Communities for Crisis Intervention Teams is a new advocacy effort trying to better train the NYPD in their dealings with individuals in emotional distress.
Community Access' Advocacy and Public Policy Department, launched in 1996, uniquely trains and empowers mental health consumers to engage in activities that help shape the city, state, and national mental health policies that can lead to system-wide change.
By presenting testimony before city and state legislators and working in coalition with other mental health and supportive housing providers such as the Supportive Housing Network (SHNNY) and NYAPRS, Community Access influences legislation that protects access to safe, affordable housing and advocates for policies that protect the rights of people with psychiatric disabilities.
-- In our leadership role in the New York State Campaign for Mental Health Housing, we advocated for a 10-year plan to build 35,000 units of new housing and preserve and reform the 30,000 existing units.
-- Community Accessâ€™s Pet Access Program sparked the idea for a Pet Law brochure describing how people with psychiatric disabilities can keep their pets and their apartments despite a "no pets" clause lease. CA and MFY Legal Services co-wrote and distributed brochures to prevent evictions of people with mental illness who have pets.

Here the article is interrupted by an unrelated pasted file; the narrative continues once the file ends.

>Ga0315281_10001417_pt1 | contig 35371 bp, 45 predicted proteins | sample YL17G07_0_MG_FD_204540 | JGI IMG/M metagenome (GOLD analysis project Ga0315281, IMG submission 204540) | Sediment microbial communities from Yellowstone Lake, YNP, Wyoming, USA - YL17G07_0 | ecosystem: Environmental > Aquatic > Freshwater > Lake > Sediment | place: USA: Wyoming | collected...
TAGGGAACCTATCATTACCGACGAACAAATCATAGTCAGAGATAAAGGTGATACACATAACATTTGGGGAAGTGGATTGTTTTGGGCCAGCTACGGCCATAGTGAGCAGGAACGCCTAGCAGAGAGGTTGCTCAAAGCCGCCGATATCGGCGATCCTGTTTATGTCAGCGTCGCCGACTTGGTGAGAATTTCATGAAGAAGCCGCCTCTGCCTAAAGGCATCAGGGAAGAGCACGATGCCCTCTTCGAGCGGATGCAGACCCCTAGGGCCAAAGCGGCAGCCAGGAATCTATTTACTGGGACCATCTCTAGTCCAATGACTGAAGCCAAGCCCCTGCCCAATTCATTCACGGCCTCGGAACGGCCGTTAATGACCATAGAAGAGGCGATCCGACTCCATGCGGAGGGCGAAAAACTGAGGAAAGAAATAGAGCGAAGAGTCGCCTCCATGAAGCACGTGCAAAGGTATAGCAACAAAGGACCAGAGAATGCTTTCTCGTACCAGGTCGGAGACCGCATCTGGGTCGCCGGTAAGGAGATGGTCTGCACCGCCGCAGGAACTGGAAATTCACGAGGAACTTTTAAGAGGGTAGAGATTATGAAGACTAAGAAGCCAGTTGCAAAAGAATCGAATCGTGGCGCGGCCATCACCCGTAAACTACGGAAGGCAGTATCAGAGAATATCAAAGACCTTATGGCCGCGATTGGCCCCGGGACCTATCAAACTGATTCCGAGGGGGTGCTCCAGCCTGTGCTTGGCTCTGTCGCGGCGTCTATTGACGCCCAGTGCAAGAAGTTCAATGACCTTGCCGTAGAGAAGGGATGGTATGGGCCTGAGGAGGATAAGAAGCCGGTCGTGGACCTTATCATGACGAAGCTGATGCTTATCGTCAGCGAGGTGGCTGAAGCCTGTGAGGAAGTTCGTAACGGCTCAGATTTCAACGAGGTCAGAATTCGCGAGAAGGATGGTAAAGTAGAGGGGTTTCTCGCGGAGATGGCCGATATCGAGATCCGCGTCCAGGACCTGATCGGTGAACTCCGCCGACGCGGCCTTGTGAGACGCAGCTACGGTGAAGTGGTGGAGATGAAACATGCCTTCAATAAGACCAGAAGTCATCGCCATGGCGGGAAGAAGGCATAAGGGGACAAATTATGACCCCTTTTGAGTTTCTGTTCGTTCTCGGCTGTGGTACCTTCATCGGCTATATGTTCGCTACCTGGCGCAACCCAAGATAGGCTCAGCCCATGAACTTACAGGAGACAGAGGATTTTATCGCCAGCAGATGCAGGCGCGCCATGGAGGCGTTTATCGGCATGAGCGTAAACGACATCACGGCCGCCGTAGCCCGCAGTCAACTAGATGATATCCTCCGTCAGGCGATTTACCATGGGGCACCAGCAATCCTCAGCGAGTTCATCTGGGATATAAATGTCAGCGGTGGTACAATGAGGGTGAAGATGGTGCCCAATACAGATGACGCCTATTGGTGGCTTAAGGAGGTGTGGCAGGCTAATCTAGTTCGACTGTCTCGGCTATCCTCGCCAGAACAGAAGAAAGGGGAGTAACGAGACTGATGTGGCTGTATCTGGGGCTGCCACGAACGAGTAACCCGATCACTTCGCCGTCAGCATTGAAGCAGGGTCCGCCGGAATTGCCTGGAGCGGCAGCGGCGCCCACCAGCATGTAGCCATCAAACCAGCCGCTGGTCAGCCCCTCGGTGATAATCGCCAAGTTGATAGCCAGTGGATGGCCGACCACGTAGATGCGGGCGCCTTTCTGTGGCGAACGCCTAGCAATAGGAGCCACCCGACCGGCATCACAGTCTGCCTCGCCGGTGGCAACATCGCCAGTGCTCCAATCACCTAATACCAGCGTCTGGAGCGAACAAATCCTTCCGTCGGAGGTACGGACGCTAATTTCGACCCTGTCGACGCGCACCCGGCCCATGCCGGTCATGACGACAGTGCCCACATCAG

-- For five years Community Access has been at the forefront of the "Boot the SHU" bill, which ends the practice of placing prisoners with mental illness into isolation cells (otherwise known as Special Housing Units). In consortium with other mental health providers, CA has been advocating for new housing facilities in state prisons to accommodate people with psychiatric disabilities as an alternative to solitary confinement.
-- Community Access's local housing sites host legislative events to introduce our tenants to Community Board members and local politicans and to educate about the need for supportive housing.
-- We are co-sponsors to the Annual New York City Mental Health Film Festival.
Since 2005 alone, we have worked with over 60 government agencies and nonprofit organizations in New York City, Ohio, Illinois, and even Australia to develop housing and workforce projects that expand employment and housing opportunities for people living with severe and persistent mental illness.
The agency's CEO is also an active volunteer member on several boards, including the Supportive Housing Network of New York (executive committee), the Association for Community Living (past president), NAMI Metro-NYC, the New York State Campaign for Mental Health Housing (founder), and the New York Association of Psychiatric Rehabilitation Services (special projects).